Defence Minister Alan Shatter confirmed he had secured Dáil approval for the deployment of 440 soldiers to the UN-mandated force in the Middle East.
About 90 troops will depart on May 23 to set up the base camp in southern Lebanon for the main contingent, to be deployed towards the end of June.
Mr Shatter said: “It is vitally important for Ireland to maintain a level of commitment to international peacekeeping operations and the obligations it has assumed through its membership of the UN. Overseas operations contribute greatly also to the professional development of the Defence Forces.”
The Irish area of operations will measure some 140km sq extending in the Hezbollah-controlled country from Tibnin to the border with Israel.
Their role will involve the protection of civilians, extensive mobile patrolling throughout the Irish area of operations, and monitoring along the blue line.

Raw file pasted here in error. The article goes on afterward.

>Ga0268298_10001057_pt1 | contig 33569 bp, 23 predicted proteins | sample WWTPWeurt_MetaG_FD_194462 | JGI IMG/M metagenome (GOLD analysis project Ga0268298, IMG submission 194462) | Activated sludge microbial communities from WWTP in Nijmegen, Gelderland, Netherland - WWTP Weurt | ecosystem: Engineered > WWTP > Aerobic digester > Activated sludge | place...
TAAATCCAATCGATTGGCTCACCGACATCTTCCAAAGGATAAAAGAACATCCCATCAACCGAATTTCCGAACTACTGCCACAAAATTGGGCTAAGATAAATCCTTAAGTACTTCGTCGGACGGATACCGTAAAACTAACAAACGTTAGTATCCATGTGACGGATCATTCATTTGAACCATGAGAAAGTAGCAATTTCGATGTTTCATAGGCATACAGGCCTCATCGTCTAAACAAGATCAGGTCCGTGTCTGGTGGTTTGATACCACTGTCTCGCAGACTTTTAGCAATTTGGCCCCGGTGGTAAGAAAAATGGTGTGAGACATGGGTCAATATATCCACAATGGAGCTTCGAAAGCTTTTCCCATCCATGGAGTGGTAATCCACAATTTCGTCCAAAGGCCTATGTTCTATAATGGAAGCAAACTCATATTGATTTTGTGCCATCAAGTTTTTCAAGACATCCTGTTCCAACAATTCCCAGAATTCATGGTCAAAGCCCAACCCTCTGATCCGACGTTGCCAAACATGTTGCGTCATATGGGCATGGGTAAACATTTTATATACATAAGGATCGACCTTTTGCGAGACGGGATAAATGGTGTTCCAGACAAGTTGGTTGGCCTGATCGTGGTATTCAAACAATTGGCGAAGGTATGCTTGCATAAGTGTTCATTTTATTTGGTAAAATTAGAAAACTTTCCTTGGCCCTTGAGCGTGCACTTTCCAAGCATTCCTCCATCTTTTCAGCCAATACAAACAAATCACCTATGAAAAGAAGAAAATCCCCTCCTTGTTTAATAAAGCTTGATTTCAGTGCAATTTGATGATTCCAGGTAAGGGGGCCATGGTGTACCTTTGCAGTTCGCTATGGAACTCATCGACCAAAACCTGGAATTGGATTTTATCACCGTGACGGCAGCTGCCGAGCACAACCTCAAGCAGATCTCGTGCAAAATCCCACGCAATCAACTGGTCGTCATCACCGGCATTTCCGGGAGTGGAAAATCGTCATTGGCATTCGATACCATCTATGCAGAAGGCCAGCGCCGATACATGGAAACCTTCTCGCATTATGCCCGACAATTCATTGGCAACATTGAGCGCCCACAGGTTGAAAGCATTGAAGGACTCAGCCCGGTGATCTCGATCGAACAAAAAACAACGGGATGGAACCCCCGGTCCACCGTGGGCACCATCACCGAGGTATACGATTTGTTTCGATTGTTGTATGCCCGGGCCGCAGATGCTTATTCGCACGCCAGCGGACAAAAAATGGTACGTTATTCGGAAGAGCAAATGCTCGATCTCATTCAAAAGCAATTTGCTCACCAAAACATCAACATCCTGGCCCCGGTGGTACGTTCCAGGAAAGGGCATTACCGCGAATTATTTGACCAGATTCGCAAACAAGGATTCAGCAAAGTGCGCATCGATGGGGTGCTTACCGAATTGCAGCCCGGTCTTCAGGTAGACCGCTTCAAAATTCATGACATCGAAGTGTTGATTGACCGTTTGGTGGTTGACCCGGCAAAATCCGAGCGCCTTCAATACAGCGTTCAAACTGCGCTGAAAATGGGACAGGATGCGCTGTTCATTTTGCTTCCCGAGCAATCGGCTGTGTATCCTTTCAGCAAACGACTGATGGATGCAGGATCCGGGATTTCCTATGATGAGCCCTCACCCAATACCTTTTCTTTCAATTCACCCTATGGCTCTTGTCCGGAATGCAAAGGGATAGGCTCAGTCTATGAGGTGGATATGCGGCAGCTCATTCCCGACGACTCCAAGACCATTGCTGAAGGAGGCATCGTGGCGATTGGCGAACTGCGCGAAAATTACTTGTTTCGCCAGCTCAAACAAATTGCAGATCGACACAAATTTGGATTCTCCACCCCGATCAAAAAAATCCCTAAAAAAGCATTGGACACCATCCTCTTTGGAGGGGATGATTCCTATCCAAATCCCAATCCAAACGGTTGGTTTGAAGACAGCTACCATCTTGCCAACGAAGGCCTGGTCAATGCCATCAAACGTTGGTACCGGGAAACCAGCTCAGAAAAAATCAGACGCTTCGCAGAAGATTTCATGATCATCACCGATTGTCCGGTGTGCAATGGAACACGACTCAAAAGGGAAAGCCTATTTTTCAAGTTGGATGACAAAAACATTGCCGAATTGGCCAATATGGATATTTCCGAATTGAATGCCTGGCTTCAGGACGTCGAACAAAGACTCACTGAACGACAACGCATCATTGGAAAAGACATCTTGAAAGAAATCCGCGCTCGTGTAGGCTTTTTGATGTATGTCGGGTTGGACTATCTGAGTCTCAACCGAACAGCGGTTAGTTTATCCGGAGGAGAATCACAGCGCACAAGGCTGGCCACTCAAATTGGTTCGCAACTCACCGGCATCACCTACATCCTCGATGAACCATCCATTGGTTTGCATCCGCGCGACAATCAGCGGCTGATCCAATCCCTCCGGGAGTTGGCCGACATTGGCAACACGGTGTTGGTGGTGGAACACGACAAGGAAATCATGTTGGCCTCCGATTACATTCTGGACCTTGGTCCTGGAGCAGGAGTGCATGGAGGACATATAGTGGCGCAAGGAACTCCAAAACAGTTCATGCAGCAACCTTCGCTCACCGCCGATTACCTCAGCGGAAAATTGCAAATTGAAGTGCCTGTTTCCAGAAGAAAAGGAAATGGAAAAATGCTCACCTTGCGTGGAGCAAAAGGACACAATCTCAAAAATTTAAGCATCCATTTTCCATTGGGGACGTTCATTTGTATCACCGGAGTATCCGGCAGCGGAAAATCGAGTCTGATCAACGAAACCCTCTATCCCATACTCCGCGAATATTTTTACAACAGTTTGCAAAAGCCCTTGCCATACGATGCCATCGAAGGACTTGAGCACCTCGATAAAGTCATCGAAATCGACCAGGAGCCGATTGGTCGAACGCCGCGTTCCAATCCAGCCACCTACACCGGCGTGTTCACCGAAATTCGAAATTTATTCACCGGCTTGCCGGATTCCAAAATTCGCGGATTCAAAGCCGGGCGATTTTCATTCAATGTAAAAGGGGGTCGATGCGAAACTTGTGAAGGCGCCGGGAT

Irish officers were first sent to Lebanon as observers in 1958, with the first battalion sent as part of the United Nations Interim Force in Lebanon (UNIFIL) in 1978 formed after Israeli troops occupied the region.
A total of 47 Irish troops have lost their lives in the cause of peace in Lebanon.
The main Defence Forces battalion was withdrawn in 2001 following 23 years of service but were deployed again in 2006.
This deployment will be initially for 12 months, subject to renewal, and Ireland’s participation will not exceed a maximum of three to four years.
Mr Shatter said the Dáil vote completed the triple-lock mechanism of UN, Government and Dáil approval before deploying members of the Defence Forces overseas.
“Ireland’s participation in UNIFIL is an illustration of the very positive and practical difference that small countries like Ireland can make in the world’s trouble spots by supporting the United Nations,” he said.
There are currently 131 Defence Forces personnel serving overseas in 13 mission areas or headquarters.
Another 150 personnel are on stand-by for short-notice deployments as part of the EU Nordic Battle Group.